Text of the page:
Really, foreign forces remain in Tajikistan. The border guards receive assistance not only from Russians, but also from the forces of Kyrgyzstan and Kazakhstan, which have never been included into the Collective Peacekeeping Forces. After the disbanding of the Collective Peacekeeping Forces in Tajikistan, the Russian 201st mechanized infantry division will become a military base. Colonel General Leonid Ivashov, the director of the main foreign military cooperation department of the Defense Ministry, said that the division would receive this status after the ratification of the relevant agreement by the Duma.
Ivashov also stressed that, at their summit in Moscow, CIS leaders “highly appreciated the collective efforts in the peacekeeping operation in Tajikistan, calling the operation unique and saying that it had no counterparts in the world.” According to Ivashov, CIS leaders emphasized that the peacekeeping forces of participating countries had accomplished their tasks and had to be disbanded within three months. Ivashov added that “presidents Emomali Rahmonov of Tajikistan and Islam Karimov of Uzbekistan especially appreciated the operations of the Collective Peacekeeping Forces and President Putin, the Chairperson of the council of CIS leaders, agreed with them.”
Really, the leaders of Central Asian republics and Russia were unanimous in their opinion about the role of the Collective Peacekeeping Forces in Tajikistan. President Putin announced that Russia would actively contribute to maintaining peace and stability in the region in the future. He expressed his conviction that the decision about the conclusion of the peacekeeping operation was correct. According to him, all problems which could be associated with Russia’s interests in the region, would be solved together with Tajikistan on a bilateral basis.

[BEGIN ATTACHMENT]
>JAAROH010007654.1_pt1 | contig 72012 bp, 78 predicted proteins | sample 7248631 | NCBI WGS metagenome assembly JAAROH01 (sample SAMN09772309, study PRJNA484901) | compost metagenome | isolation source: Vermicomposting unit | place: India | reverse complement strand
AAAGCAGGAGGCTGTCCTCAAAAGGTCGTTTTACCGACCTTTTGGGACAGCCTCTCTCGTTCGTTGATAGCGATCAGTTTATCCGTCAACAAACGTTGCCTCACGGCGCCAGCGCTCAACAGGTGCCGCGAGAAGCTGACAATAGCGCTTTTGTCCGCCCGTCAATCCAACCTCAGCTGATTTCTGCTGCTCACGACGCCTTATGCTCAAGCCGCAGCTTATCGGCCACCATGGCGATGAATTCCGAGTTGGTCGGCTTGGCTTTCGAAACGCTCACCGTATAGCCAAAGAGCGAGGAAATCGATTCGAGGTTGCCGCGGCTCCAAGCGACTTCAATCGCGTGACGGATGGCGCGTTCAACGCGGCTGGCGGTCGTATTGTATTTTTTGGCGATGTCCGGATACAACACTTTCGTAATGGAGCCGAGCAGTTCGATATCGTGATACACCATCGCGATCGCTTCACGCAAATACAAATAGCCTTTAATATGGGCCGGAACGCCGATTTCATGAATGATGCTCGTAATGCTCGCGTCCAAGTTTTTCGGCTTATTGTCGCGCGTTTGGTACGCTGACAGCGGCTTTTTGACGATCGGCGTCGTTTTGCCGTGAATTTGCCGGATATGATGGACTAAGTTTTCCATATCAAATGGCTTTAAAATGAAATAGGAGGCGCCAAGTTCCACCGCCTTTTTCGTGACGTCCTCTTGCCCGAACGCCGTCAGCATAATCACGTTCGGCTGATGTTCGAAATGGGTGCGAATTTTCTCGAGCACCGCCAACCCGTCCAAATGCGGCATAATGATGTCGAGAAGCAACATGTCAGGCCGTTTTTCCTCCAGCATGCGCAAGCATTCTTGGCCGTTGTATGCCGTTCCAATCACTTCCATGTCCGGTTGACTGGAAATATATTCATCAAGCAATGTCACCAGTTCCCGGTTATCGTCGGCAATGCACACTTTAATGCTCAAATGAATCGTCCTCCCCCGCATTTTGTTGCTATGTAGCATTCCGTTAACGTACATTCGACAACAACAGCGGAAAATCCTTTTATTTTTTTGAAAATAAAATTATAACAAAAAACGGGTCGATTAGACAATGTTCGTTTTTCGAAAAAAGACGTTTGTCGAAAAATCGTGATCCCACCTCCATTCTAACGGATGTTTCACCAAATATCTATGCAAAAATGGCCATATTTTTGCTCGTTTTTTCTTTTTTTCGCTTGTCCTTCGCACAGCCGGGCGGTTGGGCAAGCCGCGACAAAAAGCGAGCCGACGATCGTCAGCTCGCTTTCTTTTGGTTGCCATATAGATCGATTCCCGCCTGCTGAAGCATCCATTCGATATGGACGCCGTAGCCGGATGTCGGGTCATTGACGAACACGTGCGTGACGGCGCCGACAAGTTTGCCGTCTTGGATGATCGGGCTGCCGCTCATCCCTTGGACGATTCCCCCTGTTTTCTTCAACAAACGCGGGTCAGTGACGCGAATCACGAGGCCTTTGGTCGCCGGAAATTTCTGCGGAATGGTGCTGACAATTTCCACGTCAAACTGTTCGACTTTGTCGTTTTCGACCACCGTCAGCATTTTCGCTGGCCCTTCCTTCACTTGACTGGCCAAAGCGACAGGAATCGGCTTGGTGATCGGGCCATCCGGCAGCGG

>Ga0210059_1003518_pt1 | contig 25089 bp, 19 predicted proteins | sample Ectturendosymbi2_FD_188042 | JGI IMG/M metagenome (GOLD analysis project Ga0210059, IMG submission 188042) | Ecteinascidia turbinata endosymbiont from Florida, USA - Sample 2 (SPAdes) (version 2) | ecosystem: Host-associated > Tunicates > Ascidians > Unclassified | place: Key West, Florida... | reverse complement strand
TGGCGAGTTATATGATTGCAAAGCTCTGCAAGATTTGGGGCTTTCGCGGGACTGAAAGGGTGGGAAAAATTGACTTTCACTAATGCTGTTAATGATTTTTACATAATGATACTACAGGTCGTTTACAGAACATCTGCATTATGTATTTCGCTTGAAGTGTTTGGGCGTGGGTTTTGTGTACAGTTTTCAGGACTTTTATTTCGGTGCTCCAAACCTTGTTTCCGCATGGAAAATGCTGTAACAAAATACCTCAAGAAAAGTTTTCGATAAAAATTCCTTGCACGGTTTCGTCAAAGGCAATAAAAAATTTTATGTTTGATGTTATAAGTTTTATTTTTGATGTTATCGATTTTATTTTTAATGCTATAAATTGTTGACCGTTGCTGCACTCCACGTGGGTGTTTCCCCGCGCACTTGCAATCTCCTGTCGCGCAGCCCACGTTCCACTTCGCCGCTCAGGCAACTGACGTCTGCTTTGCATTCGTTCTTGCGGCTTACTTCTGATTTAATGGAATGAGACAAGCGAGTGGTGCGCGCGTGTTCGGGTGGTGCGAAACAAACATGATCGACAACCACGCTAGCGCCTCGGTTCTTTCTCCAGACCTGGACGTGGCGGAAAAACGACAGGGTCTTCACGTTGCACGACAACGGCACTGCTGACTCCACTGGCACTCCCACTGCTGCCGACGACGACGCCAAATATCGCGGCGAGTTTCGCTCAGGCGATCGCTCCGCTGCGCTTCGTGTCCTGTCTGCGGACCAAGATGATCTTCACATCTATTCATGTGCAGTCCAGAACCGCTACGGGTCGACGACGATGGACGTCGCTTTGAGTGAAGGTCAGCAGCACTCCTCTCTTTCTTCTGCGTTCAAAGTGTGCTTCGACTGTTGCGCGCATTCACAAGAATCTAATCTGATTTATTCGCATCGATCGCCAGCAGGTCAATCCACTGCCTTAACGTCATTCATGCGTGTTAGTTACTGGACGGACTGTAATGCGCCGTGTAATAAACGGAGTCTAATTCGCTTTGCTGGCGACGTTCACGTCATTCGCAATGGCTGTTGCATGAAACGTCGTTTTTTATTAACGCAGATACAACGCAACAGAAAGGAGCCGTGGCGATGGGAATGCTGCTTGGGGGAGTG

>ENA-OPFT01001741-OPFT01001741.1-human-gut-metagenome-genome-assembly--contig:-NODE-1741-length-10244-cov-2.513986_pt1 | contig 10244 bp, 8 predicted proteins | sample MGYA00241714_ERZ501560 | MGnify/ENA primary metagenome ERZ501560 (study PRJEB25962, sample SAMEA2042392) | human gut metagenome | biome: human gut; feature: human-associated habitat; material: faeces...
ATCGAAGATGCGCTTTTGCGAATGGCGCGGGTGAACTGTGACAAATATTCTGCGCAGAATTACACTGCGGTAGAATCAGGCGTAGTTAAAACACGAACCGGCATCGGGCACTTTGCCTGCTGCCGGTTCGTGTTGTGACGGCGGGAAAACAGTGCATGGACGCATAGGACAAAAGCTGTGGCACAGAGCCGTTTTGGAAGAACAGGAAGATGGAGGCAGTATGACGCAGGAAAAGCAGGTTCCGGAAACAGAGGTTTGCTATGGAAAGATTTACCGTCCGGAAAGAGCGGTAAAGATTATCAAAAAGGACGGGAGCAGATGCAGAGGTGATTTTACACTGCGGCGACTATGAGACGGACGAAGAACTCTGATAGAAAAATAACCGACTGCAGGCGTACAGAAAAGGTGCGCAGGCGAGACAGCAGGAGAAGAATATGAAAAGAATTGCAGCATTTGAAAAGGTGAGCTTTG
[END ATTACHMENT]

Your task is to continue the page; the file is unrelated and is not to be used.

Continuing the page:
In turn, President Rahmonov of Tajikistan, explained that a new phase of the process of peaceful regulation began in the republic and there were no forces left in the republic that would destroy what had been achieved by joint efforts. He added that “the status of the Russian forces in Tajikistan is making the transition to a new basis,” and explained this by signing of an agreement with Russia on the organization of military bases in Tajikistan.
Rahmonov added that the 201st Russian division and the border guards were not fully included into the Collective Peacekeeping Forces. According to him, these problems were solved proceeding from the agreement on the organization of Russian military bases. Having reiterated that there were no forces in Tajikistan capable of stopping of the peaceful process, Rahmonov said that it was necessary “for everyone to recognize the long-term interests of Russia in the region.” Rahmonov also wants Russia to pay more close attention to the Central Asian region. In turn, President Nursultan Nazarbaev of Kazakhstan, emphasized that CIS countries not only made a decision about the accomplishment of the peacekeeping mission, but also outlined “all our actions in case of an emergency.”
CIS leaders emphasized that the solving of problems in Tajikistan was an example of how CIS countries could concentrate their forces and solve other conflicts in the former Soviet republics if they wished.
Thus, despite the removal of a part of forces from Tajikistan, the role of Russia in Central Asia is growing. Meanwhile, we need to point out the following aspects: